Real people argue. Real people fart. Real people burn breakfast. I'm firmly resolved that these three items could populate a new chapter in the book of marriage preparation.
This Sunday, I woke up with a grumbly tummy and a hungry husband who was convinced that there was simply nothing to eat in our cabinets.
After an argument over the fact that "nothing to eat" is all relative (i.e. "We have plenty of food to make breakfast. Just because we don't have snack-y food doesn't mean we have NOTHING to eat!"), I set out to make waffles. We were short on pancake mix, so I tried to halve the recipe and came out with oily goo. Apparently 1/4 cup of oil is not half of 1/3 cup. I never said I was good at math. We had no milk. No homemade pancakes or waffles. Batter in the trash can.
No milk = no cereal. No bread = no toast. Damn.
So, with the only two eggs we had left, I decided to make a cheese omelet for the very hungry hubby. Um. Have you ever burned eggs? I did. I'll tell you that browned eggs stink. They smell like rotten stink. Omelet in the trash can. Oy vey.
I was distraught, mostly because there was some truth to the statement "we have nothing to eat" and partly because I absolutely destroyed breakfast. I failed at breakfast and felt like a failure of a wife. Hence, the defensive argument we then had about the frequency and cost of grocery shopping in our household. Hence, the inevitable tears and loud sighs that ensued. Hence the making up (well, at least there is an up side).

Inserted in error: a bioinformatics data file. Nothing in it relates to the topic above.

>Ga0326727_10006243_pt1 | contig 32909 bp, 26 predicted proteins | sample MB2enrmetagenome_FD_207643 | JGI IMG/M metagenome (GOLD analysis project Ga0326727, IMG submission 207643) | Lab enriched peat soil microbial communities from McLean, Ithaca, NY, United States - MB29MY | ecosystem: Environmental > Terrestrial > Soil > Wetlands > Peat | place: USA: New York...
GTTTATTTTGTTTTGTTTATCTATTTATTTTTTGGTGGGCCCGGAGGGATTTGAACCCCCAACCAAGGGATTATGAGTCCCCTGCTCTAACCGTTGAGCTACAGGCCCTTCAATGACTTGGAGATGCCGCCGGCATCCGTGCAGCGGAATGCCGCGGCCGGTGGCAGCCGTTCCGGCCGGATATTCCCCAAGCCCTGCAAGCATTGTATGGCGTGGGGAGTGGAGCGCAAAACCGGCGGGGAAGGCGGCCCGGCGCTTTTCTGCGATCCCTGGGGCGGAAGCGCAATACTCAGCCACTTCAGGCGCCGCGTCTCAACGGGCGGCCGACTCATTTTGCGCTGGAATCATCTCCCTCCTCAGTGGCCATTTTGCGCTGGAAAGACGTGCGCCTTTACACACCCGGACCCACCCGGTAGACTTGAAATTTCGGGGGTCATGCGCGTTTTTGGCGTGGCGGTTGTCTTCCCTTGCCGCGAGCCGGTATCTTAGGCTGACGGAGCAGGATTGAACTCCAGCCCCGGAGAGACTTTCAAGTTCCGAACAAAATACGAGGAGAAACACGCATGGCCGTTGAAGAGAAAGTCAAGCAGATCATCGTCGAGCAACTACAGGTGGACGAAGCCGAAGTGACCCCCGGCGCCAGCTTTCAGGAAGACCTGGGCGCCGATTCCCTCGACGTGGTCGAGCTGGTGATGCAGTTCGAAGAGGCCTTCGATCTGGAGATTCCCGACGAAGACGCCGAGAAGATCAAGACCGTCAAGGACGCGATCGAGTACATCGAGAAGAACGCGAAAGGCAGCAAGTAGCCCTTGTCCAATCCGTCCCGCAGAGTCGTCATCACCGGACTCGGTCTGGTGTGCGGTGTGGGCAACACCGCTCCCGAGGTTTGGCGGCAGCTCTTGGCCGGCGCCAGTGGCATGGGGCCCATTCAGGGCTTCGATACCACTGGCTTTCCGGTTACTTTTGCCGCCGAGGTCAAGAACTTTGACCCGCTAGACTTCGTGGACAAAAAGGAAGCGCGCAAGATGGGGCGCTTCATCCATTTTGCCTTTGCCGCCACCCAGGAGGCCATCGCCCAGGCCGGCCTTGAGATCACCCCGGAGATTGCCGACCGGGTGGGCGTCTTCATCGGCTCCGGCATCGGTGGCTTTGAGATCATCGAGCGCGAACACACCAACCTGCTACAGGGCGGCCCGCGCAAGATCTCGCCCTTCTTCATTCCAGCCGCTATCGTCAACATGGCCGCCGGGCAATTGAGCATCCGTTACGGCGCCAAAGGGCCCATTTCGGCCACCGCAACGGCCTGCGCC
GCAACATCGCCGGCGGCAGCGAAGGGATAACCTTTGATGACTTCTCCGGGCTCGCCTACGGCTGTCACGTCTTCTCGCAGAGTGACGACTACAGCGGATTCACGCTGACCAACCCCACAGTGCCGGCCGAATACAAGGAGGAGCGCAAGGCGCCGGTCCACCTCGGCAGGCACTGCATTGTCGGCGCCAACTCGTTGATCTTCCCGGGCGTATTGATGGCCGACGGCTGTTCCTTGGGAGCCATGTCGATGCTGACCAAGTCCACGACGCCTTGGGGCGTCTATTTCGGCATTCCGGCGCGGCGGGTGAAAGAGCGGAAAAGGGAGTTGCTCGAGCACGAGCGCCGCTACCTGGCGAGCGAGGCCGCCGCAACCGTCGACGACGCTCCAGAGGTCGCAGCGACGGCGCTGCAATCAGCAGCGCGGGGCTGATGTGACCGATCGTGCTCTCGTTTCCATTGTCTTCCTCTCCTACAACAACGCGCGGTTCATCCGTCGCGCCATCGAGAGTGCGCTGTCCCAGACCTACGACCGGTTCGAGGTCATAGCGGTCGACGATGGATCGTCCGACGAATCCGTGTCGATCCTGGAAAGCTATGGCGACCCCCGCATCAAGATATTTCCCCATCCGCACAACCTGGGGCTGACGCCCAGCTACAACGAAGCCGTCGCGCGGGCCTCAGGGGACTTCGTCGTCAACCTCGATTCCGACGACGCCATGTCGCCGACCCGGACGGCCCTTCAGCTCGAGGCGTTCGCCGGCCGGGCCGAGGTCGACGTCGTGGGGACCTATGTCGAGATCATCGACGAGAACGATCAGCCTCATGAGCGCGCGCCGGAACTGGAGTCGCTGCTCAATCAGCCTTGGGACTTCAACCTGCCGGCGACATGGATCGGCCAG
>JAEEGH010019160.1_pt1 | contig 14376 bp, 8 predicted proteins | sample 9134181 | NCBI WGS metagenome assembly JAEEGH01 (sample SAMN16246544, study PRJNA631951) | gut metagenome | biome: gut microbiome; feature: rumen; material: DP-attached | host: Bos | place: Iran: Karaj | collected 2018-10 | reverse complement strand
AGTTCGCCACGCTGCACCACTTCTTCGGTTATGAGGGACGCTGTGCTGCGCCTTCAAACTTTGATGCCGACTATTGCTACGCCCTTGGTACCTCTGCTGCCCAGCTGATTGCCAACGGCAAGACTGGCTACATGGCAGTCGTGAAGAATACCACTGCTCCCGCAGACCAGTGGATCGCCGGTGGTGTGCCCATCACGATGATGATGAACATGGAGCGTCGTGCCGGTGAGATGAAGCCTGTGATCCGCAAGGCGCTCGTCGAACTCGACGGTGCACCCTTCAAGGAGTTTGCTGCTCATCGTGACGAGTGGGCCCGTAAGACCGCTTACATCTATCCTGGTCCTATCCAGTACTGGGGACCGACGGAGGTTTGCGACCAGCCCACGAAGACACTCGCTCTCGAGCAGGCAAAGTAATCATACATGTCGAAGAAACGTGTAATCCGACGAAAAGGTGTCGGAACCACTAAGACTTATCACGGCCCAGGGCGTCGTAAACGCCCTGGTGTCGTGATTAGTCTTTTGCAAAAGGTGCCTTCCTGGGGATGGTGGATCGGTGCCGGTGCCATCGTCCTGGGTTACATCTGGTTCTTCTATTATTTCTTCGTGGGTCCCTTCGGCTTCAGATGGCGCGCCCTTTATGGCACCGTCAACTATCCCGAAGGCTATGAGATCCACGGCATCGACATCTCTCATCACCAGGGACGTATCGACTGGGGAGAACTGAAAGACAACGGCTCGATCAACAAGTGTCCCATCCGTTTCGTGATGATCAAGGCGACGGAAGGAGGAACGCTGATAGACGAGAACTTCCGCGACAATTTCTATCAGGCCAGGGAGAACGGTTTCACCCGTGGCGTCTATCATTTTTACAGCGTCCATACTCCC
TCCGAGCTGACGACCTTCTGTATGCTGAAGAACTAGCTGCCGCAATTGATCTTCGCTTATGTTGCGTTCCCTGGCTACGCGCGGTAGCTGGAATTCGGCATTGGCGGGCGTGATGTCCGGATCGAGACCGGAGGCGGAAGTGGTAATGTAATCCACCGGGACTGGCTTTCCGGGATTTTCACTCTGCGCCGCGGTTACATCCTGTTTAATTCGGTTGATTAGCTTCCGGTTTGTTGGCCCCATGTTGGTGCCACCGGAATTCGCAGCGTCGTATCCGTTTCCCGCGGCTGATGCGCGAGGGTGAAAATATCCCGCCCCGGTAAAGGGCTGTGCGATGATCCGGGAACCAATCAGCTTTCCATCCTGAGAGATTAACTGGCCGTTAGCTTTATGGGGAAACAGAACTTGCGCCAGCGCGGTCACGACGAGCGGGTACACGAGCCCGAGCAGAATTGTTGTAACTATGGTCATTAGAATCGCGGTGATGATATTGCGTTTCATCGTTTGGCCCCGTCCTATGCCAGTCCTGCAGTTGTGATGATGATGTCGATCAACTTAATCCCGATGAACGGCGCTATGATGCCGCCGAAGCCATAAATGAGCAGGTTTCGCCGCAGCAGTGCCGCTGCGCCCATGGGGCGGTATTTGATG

Here's the truth they might not tell you in marriage counseling: your partner is more than your best friend. If all you want is a best friend, do not say, "I do." A husband isn't the same as a girlfriend or good friend (you need those, too.) You don't get a bracelet or best friend pin for being a good wife. Marriage is not just about romance and fun (but it should try to be!)
Your partner sees the worst, the most vulnerable, the non-public "you." He knows that you burn eggs and ruin pancake batter and squeeze zits and leave shoes askew all over the house. He's the person who knows what your farts smell like, because people fart. You argue tooth-and-nail, you fight and bicker. This is what people who know these things about each other do, for goodness sakes. This is part of the honor of being in it for the long haul.
But even knowing those intimacies, you share deep mutual appreciation. I mean, I appreciate and, well, love the little drool spot on Patrick's pillow when I make the bed. That is HIM. I love this person, not the idea of him or the fairytale of our "perfect" life together.
Hello, people. The truth is that fighting and farting and burnt eggs happen. These things do not make us failures at marriage, because that's what marriage is (better or worse). My husband may be pretty close to a best friend, but he's actually my Ultimate Extreme Friend.
There's another bonus to this truth: botched breakfasts sure make for a good laugh.